Brycon dulcis

Lima, Flávio C. T., 2017, A revision of the cis-andean species of the genus Brycon Müller & Troschel (Characiformes: Characidae), Zootaxa 4222 (1), pp. 1-189 : 53-58

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Brycon dulcis


Brycon dulcis Lima & Vieira new species

( Figs. 30–31 View FIGURE 30 View FIGURE 31 )

Brycon View in CoL sp.: Travassos & Freitas, 1948: 628 (Espírito Santo, Lagoa de Juparanã, Brazil: parasites).

Brycon devillei View in CoL (not Castelnau): Amaral-Campos, 1950: 140 (Rio Doce, Espírito Santo, Brazil); Vieira et al., 2008: 47–48 (part: rio Doce system, Espírito Santo and Minas Gerais, Brazil; ecology, distribution, conservation); Travenzoli et al., 2015: 6, 8–11, 13–14 (Lagoa Carioca, rio Doce, Minas Gerais; cytogenetics, phylogenetics relationships, molecular taxonomy). Brycon cf. devillei: Sunaga & Verani, 1991: 360 View in CoL , 361 (abundance, Lago Dom Helvécio, Lagoa Carioca, rio Doce system, Minas Gerais, Brazil); Godinho & Formagio, 1992: 95, 98 (Lago Dom Helvécio, Rio Doce State Park, Minas Gerais); Godinho et al., 1994: 80, 82 (Lago Dom Helvécio, Lago Ferrugem and Lagoa Carioca, Rio Doce State Park, Minas Gerais); Gomes et al., 2007: 1–2 (Lagoa Carioca, rio rio Doce system, Minas Gerais, Brazil).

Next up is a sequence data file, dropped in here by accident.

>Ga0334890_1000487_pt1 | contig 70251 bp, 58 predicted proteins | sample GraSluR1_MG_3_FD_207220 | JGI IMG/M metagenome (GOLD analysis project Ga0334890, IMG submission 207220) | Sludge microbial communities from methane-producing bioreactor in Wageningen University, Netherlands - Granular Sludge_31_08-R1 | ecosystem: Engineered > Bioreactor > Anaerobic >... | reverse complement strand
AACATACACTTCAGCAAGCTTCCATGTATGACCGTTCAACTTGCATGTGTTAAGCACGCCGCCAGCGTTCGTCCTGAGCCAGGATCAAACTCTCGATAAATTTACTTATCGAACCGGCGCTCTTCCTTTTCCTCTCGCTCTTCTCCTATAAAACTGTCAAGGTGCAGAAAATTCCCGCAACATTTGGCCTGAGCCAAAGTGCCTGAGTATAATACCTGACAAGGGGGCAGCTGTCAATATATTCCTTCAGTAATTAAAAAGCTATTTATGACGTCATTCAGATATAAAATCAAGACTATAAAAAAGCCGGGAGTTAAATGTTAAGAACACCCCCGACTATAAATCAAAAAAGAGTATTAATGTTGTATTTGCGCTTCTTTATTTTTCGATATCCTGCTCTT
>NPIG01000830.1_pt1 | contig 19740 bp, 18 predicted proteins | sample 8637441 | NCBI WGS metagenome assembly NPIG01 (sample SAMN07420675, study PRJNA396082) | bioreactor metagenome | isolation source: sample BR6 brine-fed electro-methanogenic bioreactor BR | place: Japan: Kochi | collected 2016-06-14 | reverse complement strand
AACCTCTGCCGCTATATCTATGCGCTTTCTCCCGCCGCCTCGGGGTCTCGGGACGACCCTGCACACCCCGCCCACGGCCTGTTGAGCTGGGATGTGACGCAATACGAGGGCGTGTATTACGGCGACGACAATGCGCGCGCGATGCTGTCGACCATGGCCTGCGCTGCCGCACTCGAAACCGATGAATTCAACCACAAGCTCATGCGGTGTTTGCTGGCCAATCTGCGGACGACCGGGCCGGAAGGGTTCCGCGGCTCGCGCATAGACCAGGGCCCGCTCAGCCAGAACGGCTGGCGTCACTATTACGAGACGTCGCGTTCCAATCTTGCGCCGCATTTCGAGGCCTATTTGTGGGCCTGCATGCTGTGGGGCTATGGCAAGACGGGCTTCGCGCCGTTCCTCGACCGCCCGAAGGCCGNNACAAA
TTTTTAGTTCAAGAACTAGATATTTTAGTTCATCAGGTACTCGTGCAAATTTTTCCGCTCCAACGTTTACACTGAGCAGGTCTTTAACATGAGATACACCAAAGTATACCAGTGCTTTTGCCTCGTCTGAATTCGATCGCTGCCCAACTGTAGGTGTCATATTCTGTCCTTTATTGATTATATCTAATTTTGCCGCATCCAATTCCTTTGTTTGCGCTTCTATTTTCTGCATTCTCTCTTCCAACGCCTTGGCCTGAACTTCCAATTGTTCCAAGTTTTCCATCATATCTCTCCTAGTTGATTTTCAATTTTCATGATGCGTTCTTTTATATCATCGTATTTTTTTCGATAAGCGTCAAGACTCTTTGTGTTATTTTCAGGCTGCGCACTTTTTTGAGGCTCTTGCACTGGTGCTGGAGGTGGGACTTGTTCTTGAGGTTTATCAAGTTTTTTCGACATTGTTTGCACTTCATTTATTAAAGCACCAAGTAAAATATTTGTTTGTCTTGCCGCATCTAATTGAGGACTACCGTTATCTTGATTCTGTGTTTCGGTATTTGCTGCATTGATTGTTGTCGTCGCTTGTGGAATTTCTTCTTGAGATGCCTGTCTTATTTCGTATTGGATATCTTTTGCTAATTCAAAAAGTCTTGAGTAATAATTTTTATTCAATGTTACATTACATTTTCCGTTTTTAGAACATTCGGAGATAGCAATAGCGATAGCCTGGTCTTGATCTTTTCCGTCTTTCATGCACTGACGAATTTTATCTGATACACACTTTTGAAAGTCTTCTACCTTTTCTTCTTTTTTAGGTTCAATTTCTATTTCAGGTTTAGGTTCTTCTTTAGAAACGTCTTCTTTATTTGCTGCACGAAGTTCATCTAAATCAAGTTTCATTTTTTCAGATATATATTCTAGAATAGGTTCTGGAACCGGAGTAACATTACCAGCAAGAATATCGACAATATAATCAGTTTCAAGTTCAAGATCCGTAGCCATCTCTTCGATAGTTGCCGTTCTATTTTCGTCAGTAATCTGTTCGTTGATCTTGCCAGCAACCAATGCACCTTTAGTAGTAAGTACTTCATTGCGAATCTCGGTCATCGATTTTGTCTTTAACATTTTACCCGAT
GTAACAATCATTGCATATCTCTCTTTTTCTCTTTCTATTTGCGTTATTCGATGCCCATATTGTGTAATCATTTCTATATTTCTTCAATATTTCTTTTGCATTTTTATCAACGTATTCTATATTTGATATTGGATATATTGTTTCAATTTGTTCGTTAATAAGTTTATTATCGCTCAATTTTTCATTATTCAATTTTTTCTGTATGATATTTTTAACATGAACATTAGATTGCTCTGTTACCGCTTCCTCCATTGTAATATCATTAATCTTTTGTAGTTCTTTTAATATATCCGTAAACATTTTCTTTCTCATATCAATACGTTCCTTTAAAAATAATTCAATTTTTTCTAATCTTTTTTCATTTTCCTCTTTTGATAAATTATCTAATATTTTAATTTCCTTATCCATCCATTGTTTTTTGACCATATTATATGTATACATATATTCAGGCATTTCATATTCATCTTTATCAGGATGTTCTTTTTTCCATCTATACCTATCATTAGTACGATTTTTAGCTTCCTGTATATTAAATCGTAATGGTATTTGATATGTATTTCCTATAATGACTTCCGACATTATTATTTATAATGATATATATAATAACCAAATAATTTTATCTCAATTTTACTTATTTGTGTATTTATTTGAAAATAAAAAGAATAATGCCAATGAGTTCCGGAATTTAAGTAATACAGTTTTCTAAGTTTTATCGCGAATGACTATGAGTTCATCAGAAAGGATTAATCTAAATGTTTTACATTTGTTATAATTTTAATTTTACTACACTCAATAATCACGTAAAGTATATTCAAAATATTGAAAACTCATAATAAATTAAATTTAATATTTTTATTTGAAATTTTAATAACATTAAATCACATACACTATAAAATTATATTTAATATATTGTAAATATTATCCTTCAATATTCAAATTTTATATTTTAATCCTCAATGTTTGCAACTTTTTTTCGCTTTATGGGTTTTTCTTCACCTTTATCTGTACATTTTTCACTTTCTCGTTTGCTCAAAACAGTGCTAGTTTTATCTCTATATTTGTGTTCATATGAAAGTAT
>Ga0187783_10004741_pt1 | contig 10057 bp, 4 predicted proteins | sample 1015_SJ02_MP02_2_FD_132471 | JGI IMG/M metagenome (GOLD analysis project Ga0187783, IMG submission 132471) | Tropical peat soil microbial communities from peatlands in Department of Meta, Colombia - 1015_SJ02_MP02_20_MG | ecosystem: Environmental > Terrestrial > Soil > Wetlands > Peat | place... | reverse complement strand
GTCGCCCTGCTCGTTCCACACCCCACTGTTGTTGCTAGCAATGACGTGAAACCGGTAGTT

Diagnosis. Brycon dulcis can be diagnosed from all remaining cis-andean Brycon species, with the exception of B. stolzmanni , B. coxeyi , B. coquenani , B. vermelha , B. insignis , B. howesi , B. ferox , B. vonoi , B. opalinus , and B. nattereri by possessing a color pattern consisting in a humeral blotch and a caudal peduncle blotch, without body stripes or other obvious color markings on caudal and anal-fins (vs. body stripes and caudal/anal fin color markings present; see Fig. 5 View FIGURE 5 ). Brycon dulcis can be distinguished from B. stolzmanni , B. coxeyi , B. vonoi , B. opalinus , and B. nattereri by possessing a distinctly acute head profile (vs. a roughly rounded to slightly acute head profile). Brycon dulcis can be additionally distinguished from B. stolzmanni and B. coxeyi by the absence of a patch of dark pigmentation on the opercle (vs. dark patch of pigmentation present on opercle). Brycon dulcis can be distinguished from B. insignis , B. howesi , B. coquenani , and B. vermelha by possessing a fifth infraorbital bone about as wide as high (vs. fifth infraorbital bone wider than high; see Fig. 6 View FIGURE 6 ). Brycon dulcis can be distinguished from B. ferox by presenting an approximately isognathous mouth, with premaxillary and dentary mostly overlapping, leaving only part of outer premaxillary series exposed in ventral view in some specimens (vs. mouth distinctly anisognathous, premaxillary pointed, extending beyond dentary, leaving outer series, and often also the second, series of premaxillary teeth exposed in ventral view). Brycon dulcis can be additionally diagnosed from other Brycon species occurring in the rio Doce basin, B. opalinus , by possessing a higher number of anal-fin rays (22–27, modally 25, vs. 17–23, modally 20). See “Remarks”, for additional notes on the recognition of the species.